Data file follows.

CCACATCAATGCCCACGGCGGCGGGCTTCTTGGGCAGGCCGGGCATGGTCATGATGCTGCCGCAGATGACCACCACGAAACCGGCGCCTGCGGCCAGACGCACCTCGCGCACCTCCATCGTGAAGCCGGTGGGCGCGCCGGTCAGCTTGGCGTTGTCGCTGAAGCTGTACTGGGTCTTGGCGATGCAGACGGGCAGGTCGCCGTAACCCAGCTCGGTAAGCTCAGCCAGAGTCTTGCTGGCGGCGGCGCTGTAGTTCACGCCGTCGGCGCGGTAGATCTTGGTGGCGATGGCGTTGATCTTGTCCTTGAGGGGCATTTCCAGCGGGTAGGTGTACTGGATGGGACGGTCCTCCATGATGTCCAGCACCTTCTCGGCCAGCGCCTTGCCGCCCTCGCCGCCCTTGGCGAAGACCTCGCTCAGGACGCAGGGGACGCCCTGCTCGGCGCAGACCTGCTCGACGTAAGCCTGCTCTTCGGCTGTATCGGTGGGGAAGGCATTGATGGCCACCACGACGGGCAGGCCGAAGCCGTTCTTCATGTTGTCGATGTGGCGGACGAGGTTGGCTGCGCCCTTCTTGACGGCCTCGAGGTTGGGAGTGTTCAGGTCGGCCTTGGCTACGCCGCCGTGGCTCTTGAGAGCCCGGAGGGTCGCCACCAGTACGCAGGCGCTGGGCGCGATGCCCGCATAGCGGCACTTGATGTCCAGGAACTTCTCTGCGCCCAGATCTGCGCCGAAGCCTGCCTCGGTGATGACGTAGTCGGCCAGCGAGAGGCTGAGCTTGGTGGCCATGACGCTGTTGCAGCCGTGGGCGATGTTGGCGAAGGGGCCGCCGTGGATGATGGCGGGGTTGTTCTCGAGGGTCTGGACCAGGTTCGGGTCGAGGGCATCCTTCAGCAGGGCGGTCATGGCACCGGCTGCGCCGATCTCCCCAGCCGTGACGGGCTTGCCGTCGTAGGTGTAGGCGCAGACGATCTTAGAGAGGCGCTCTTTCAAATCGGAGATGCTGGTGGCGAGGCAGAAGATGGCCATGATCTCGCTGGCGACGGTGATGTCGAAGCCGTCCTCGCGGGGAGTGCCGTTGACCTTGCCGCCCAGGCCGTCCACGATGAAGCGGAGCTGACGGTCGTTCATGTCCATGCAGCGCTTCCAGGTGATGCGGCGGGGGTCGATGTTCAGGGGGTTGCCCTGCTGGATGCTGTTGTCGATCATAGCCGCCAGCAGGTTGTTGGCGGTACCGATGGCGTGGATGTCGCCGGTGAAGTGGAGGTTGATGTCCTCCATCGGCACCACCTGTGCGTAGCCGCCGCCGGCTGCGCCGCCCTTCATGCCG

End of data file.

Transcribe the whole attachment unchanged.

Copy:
CCACATCAATGCCCACGGCGGCGGGCTTCTTGGGCAGGCCGGGCATGGTCATGATGCTGCCGCAGATGACCACCACGAAACCGGCGCCTGCGGCCAGACGCACCTCGCGCACCTCCATCGTGAAGCCGGTGGGCGCGCCGGTCAGCTTGGCGTTGTCGCTGAAGCTGTACTGGGTCTTGGCGATGCAGACGGGCAGGTCGCCGTAACCCAGCTCGGTAAGCTCAGCCAGAGTCTTGCTGGCGGCGGCGCTGTAGTTCACGCCGTCGGCGCGGTAGATCTTGGTGGCGATGGCGTTGATCTTGTCCTTGAGGGGCATTTCCAGCGGGTAGGTGTACTGGATGGGACGGTCCTCCATGATGTCCAGCACCTTCTCGGCCAGCGCCTTGCCGCCCTCGCCGCCCTTGGCGAAGACCTCGCTCAGGACGCAGGGGACGCCCTGCTCGGCGCAGACCTGCTCGACGTAAGCCTGCTCTTCGGCTGTATCGGTGGGGAAGGCATTGATGGCCACCACGACGGGCAGGCCGAAGCCGTTCTTCATGTTGTCGATGTGGCGGACGAGGTTGGCTGCGCCCTTCTTGACGGCCTCGAGGTTGGGAGTGTTCAGGTCGGCCTTGGCTACGCCGCCGTGGCTCTTGAGAGCCCGGAGGGTCGCCACCAGTACGCAGGCGCTGGGCGCGATGCCCGCATAGCGGCACTTGATGTCCAGGAACTTCTCTGCGCCCAGATCTGCGCCGAAGCCTGCCTCGGTGATGACGTAGTCGGCCAGCGAGAGGCTGAGCTTGGTGGCCATGACGCTGTTGCAGCCGTGGGCGATGTTGGCGAAGGGGCCGCCGTGGATGATGGCGGGGTTGTTCTCGAGGGTCTGGACCAGGTTCGGGTCGAGGGCATCCTTCAGCAGGGCGGTCATGGCACCGGCTGCGCCGATCTCCCCAGCCGTGACGGGCTTGCCGTCGTAGGTGTAGGCGCAGACGATCTTAGAGAGGCGCTCTTTCAAATCGGAGATGCTGGTGGCGAGGCAGAAGATGGCCATGATCTCGCTGGCGACGGTGATGTCGAAGCCGTCCTCGCGGGGAGTGCCGTTGACCTTGCCGCCCAGGCCGTCCACGATGAAGCGGAGCTGACGGTCGTTCATGTCCATGCAGCGCTTCCAGGTGATGCGGCGGGGGTCGATGTTCAGGGGGTTGCCCTGCTGGATGCTGTTGTCGATCATAGCCGCCAGCAGGTTGTTGGCGGTACCGATGGCGTGGATGTCGCCGGTGAAGTGGAGGTTGATGTCCTCCATCGGCACCACCTGTGCGTAGCCGCCGCCGGCTGCGCCGCCCTTCATGCCG